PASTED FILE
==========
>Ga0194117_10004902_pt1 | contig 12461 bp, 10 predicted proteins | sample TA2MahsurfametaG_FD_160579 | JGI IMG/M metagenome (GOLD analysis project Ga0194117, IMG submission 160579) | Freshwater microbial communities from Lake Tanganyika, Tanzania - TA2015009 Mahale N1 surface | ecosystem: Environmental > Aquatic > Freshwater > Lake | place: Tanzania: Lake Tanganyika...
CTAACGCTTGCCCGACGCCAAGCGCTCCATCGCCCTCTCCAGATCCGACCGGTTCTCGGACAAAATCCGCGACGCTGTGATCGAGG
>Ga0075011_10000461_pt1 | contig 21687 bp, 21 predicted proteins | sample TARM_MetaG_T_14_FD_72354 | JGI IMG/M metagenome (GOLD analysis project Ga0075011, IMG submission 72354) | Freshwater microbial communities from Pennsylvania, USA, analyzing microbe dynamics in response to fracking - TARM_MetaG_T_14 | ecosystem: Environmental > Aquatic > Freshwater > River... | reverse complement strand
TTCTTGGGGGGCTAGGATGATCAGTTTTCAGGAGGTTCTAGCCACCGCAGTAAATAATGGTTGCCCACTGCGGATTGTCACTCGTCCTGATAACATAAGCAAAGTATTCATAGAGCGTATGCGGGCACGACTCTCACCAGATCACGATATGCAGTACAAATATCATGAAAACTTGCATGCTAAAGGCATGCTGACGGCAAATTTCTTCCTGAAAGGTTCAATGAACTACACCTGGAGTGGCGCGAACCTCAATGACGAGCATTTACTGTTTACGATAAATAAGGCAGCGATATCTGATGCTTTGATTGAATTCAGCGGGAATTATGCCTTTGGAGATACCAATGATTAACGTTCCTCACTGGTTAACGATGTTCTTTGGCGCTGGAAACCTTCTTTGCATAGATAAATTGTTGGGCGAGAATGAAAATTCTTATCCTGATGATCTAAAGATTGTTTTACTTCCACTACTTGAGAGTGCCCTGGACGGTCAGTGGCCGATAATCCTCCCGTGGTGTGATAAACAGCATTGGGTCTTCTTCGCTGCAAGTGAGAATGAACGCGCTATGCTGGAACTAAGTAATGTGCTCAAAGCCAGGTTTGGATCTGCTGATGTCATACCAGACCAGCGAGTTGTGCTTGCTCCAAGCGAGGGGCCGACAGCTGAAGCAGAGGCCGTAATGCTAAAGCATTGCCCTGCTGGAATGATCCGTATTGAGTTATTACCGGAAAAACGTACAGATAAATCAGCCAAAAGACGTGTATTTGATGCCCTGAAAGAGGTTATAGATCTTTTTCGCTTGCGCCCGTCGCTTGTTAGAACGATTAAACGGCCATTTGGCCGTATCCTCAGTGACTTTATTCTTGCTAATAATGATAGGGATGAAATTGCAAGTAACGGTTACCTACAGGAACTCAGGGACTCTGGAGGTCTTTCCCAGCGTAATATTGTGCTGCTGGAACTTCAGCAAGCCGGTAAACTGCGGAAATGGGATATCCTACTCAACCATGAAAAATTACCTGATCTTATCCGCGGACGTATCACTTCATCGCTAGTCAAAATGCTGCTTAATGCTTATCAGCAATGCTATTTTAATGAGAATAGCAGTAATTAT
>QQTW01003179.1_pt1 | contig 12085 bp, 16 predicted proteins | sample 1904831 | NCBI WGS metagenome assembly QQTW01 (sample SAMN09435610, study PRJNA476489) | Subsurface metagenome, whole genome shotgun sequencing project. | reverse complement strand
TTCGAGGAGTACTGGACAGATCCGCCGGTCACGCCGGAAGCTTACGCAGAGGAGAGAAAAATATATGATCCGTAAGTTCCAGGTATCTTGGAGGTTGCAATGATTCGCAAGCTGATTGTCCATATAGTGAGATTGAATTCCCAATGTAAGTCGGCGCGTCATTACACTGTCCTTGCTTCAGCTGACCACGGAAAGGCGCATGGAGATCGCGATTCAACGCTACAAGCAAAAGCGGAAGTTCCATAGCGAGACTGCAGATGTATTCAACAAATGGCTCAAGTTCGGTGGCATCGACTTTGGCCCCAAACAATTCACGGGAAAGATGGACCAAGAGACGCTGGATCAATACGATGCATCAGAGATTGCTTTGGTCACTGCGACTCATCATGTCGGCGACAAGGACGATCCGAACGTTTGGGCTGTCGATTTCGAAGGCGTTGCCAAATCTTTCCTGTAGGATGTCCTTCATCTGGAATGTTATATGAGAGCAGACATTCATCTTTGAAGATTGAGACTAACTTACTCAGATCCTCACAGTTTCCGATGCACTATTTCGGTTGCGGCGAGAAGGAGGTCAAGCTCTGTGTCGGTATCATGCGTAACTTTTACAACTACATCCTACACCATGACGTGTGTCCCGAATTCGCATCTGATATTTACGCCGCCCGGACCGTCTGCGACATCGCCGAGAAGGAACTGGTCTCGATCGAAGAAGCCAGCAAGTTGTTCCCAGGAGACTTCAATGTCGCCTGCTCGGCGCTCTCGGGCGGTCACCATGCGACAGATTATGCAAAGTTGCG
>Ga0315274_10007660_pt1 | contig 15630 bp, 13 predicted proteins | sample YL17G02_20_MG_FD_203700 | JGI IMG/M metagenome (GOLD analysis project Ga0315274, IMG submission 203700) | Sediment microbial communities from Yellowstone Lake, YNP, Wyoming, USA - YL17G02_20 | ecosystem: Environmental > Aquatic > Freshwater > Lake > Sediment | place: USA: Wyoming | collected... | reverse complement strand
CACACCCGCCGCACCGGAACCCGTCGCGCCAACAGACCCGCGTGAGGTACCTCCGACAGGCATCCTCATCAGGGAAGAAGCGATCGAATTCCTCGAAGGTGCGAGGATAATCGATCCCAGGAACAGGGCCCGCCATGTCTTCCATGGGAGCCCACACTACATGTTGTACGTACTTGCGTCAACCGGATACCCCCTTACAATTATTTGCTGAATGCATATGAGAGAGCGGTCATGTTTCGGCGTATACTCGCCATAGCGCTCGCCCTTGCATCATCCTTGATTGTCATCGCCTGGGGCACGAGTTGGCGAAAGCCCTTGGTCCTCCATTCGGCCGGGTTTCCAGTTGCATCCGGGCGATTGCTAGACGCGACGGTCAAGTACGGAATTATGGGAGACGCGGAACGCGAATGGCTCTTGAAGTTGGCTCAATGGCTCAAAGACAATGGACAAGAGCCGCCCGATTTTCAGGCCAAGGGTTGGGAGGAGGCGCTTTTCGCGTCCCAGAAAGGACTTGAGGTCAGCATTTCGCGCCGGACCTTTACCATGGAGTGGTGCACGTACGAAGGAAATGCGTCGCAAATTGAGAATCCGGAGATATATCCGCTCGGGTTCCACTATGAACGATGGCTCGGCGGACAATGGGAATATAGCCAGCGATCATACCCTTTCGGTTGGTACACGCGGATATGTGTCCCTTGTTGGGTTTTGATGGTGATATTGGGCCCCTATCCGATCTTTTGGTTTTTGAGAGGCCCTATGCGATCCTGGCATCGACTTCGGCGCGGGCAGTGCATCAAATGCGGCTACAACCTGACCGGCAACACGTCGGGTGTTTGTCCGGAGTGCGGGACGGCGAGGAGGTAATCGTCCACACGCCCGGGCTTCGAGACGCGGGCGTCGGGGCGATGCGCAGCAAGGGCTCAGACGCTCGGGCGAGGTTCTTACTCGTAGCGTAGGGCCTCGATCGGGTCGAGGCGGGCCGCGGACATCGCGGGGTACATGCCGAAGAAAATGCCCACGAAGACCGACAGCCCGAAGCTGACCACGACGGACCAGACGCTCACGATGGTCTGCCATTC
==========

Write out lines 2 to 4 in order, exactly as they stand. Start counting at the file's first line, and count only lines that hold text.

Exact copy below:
CTAACGCTTGCCCGACGCCAAGCGCTCCATCGCCCTCTCCAGATCCGACCGGTTCTCGGACAAAATCCGCGACGCTGTGATCGAGG
>Ga0075011_10000461_pt1 | contig 21687 bp, 21 predicted proteins | sample TARM_MetaG_T_14_FD_72354 | JGI IMG/M metagenome (GOLD analysis project Ga0075011, IMG submission 72354) | Freshwater microbial communities from Pennsylvania, USA, analyzing microbe dynamics in response to fracking - TARM_MetaG_T_14 | ecosystem: Environmental > Aquatic > Freshwater > River... | reverse complement strand
TTCTTGGGGGGCTAGGATGATCAGTTTTCAGGAGGTTCTAGCCACCGCAGTAAATAATGGTTGCCCACTGCGGATTGTCACTCGTCCTGATAACATAAGCAAAGTATTCATAGAGCGTATGCGGGCACGACTCTCACCAGATCACGATATGCAGTACAAATATCATGAAAACTTGCATGCTAAAGGCATGCTGACGGCAAATTTCTTCCTGAAAGGTTCAATGAACTACACCTGGAGTGGCGCGAACCTCAATGACGAGCATTTACTGTTTACGATAAATAAGGCAGCGATATCTGATGCTTTGATTGAATTCAGCGGGAATTATGCCTTTGGAGATACCAATGATTAACGTTCCTCACTGGTTAACGATGTTCTTTGGCGCTGGAAACCTTCTTTGCATAGATAAATTGTTGGGCGAGAATGAAAATTCTTATCCTGATGATCTAAAGATTGTTTTACTTCCACTACTTGAGAGTGCCCTGGACGGTCAGTGGCCGATAATCCTCCCGTGGTGTGATAAACAGCATTGGGTCTTCTTCGCTGCAAGTGAGAATGAACGCGCTATGCTGGAACTAAGTAATGTGCTCAAAGCCAGGTTTGGATCTGCTGATGTCATACCAGACCAGCGAGTTGTGCTTGCTCCAAGCGAGGGGCCGACAGCTGAAGCAGAGGCCGTAATGCTAAAGCATTGCCCTGCTGGAATGATCCGTATTGAGTTATTACCGGAAAAACGTACAGATAAATCAGCCAAAAGACGTGTATTTGATGCCCTGAAAGAGGTTATAGATCTTTTTCGCTTGCGCCCGTCGCTTGTTAGAACGATTAAACGGCCATTTGGCCGTATCCTCAGTGACTTTATTCTTGCTAATAATGATAGGGATGAAATTGCAAGTAACGGTTACCTACAGGAACTCAGGGACTCTGGAGGTCTTTCCCAGCGTAATATTGTGCTGCTGGAACTTCAGCAAGCCGGTAAACTGCGGAAATGGGATATCCTACTCAACCATGAAAAATTACCTGATCTTATCCGCGGACGTATCACTTCATCGCTAGTCAAAATGCTGCTTAATGCTTATCAGCAATGCTATTTTAATGAGAATAGCAGTAATTAT